One Tower | 122m | 37s | Strategic Group

Calgcouver

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Glass and spandrel looks well thought out, mullions aren't an different colour and don't stand out too much and the rhythm of the windows is pretty good. If the balconies get a good treatment this is what we can call solid rental infill IMO. Take notes Cidex.
 

CBBarnett

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Glass and spandrel looks well thought out, mullions aren't an different colour and don't stand out too much and the rhythm of the windows is pretty good. If the balconies get a good treatment this is what we can call solid rental infill IMO. Take notes Cidex.
Boring, functional and dense. If someone can figure out making main floors more appealing on towers like this we are close to a winner formula.
 

Calgcouver

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Boring, functional and dense. If someone can figure out making main floors more appealing on towers like this we are close to a winner formula.
Oh I agree with you, the podium is unacceptable and we should be demanding more in our design guidelines, and be much harder on asking for excellent podium design at UDRP.
 

CBBarnett

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Oh I agree with you, the podium is unacceptable and we should be demanding more in our design guidelines, and be much harder on asking for excellent podium design at UDRP.
It's weird though. It seems like very few tower project - ever - have built great podiums. The Royal and Underwood being the notably best examples off the top of my head. I am sure there are technical / policy reasons that drive meh retail design in towers - combined with a incentive mis-match ( i.e. Developers: "retail is great, but my main job is build a 400 unit apartment building"). Is it the tower form itself that sets up podiums to be meh? Perhaps too much of the main floor devoted to serve residents above, parking ramps etc. that force trade-offs? Is it MacLeod Trails general lameness that makes all these towers feel like they are missing something on the main floor?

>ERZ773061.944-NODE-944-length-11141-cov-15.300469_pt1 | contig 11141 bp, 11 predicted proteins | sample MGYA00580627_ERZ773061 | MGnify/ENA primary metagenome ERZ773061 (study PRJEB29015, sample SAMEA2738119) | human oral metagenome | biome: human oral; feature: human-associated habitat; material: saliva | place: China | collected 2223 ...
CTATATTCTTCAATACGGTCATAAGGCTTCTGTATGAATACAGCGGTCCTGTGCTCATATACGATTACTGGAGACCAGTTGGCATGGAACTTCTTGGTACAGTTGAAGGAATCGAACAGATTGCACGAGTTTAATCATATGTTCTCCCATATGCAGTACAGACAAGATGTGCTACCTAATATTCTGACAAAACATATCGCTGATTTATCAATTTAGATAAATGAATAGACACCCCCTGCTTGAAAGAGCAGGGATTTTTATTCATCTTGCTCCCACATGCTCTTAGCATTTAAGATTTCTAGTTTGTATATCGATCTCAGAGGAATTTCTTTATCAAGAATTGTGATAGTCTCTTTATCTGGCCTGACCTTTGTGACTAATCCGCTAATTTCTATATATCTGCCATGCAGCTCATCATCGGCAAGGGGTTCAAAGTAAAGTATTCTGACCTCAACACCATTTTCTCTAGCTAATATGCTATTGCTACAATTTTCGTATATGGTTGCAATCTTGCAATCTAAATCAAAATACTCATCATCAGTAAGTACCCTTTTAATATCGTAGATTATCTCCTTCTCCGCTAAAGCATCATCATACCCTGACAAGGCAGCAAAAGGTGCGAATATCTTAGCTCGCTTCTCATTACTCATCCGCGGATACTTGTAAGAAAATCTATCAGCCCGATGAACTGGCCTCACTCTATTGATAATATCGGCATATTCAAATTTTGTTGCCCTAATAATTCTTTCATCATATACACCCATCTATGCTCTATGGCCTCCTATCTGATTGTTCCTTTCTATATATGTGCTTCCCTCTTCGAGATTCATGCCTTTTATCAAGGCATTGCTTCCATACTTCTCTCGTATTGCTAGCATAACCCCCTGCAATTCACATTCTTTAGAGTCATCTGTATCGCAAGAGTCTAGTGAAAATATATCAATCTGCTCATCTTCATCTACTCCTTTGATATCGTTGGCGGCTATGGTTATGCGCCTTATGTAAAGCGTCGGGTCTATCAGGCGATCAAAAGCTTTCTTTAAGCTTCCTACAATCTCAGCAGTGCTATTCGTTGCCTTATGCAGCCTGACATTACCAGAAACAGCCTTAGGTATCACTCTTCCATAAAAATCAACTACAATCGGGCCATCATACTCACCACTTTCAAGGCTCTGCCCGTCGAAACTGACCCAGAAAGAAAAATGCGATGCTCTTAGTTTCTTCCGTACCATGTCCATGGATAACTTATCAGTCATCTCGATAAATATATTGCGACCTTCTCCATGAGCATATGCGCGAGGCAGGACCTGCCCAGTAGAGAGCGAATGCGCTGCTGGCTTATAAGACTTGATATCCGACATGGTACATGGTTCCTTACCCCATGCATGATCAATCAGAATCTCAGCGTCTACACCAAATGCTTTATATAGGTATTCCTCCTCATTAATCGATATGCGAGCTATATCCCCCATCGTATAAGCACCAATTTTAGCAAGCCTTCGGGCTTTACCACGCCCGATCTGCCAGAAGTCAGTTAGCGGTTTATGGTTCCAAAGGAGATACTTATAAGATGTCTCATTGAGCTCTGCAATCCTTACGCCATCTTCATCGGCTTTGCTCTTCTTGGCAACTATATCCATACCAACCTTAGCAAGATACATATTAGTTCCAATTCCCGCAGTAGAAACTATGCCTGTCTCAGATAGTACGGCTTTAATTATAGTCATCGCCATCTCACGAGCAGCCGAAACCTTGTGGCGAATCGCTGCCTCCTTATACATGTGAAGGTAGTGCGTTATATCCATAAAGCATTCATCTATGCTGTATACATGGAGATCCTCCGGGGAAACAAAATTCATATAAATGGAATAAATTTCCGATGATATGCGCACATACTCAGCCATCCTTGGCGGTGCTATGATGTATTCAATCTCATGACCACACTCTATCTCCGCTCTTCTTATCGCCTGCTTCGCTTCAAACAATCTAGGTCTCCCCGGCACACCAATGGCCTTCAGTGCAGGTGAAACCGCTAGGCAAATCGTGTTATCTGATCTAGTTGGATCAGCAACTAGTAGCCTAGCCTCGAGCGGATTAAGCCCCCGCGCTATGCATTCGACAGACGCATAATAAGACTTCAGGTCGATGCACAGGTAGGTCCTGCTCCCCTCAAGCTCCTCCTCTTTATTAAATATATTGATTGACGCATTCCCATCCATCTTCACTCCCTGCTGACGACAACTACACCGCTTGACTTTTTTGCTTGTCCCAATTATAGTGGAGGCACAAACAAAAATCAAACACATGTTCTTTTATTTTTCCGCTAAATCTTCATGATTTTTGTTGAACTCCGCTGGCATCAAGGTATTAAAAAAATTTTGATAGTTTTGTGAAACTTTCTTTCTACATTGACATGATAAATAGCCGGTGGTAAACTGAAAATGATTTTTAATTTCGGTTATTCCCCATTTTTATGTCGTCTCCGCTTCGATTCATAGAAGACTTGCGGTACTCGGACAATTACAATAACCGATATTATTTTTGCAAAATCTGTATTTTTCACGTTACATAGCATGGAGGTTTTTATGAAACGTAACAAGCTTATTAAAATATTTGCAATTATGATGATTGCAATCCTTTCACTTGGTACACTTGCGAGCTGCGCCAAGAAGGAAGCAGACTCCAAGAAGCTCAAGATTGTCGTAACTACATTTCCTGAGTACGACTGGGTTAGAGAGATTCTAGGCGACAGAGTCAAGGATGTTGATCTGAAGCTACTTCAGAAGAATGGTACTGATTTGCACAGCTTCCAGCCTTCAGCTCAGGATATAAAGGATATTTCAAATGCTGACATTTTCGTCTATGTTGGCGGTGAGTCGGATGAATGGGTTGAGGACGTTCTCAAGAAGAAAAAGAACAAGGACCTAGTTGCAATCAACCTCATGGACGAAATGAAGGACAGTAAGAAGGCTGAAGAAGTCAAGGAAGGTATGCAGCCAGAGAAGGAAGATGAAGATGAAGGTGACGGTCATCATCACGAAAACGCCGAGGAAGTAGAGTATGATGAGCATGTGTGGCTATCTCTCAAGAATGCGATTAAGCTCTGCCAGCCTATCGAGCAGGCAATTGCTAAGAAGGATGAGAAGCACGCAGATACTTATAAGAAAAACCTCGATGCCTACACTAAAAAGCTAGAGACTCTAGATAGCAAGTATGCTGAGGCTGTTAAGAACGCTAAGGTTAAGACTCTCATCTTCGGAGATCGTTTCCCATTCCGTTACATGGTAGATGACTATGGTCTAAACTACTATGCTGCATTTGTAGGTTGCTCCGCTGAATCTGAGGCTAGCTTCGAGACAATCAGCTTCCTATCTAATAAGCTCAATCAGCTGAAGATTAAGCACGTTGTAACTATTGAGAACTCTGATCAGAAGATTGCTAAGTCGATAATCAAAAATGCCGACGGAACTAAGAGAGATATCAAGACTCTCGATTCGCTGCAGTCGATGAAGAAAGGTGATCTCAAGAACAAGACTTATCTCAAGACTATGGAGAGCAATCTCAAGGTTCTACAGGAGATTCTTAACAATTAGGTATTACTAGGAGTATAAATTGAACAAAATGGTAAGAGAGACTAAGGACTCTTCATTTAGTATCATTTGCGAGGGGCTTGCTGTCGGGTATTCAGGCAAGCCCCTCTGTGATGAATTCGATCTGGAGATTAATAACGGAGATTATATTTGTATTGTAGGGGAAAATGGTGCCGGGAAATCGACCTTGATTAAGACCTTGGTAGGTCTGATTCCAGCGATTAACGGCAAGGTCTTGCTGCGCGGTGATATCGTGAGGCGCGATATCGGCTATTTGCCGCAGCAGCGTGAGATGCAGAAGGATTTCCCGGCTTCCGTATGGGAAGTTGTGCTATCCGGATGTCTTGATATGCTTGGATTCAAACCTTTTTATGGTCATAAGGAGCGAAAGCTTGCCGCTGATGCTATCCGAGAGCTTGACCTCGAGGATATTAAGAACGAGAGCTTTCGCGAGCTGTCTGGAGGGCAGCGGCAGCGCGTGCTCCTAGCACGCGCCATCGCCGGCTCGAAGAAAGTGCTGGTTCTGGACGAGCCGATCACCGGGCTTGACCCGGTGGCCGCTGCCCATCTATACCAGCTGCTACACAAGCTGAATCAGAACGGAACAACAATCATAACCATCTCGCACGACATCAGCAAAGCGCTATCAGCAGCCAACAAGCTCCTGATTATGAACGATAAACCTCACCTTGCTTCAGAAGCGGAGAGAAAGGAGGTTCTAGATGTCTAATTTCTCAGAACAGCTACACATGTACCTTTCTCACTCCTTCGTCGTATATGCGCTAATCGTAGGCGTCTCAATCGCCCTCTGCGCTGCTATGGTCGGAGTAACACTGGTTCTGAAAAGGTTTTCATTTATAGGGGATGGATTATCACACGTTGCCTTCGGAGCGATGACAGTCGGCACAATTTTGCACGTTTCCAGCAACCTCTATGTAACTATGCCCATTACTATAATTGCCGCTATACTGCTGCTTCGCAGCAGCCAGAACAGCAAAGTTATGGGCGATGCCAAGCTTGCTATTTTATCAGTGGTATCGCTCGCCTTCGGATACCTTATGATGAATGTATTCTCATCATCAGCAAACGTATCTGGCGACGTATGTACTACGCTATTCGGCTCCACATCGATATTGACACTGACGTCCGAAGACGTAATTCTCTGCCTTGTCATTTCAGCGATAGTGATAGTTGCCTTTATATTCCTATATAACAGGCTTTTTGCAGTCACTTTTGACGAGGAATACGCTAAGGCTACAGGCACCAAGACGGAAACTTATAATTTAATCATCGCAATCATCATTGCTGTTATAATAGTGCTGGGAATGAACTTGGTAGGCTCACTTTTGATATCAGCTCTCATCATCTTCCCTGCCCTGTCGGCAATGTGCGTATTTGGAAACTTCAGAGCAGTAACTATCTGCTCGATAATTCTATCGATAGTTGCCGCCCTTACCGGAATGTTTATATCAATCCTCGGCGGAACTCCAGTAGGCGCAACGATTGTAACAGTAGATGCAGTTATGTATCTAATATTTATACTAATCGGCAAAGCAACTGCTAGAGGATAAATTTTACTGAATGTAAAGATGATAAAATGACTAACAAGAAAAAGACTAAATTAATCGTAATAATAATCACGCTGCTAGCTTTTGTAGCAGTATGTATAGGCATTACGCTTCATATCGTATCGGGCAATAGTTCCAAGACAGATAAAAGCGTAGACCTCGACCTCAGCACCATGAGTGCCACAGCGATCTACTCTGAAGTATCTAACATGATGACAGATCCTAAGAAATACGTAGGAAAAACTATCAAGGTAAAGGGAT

This one isn't that bad, it's just more of the same. Boring and hard to imagine an interesting tenant or service being based out of it. Surely we don't need Royal-level retail designs/scales all over, but there has to be a happy medium between modernist-boring and mega-city urban format. What gives?
 

DougB

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Issue is probably the sad reality that storefront retail doesn't make sense in the era of online shopping and big box stores. While storefront retail looks nice, it has very little utility. Generally, it can only accommodate small stores which means limited selection and operating hours. The market for boutique wine stores, dry cleaners, gift shops and yoga studios is only so big. The Royal succeeds as it is basically a tower on top of a big box store.That requires developing whole blocks at at time, which isn't easy.
 

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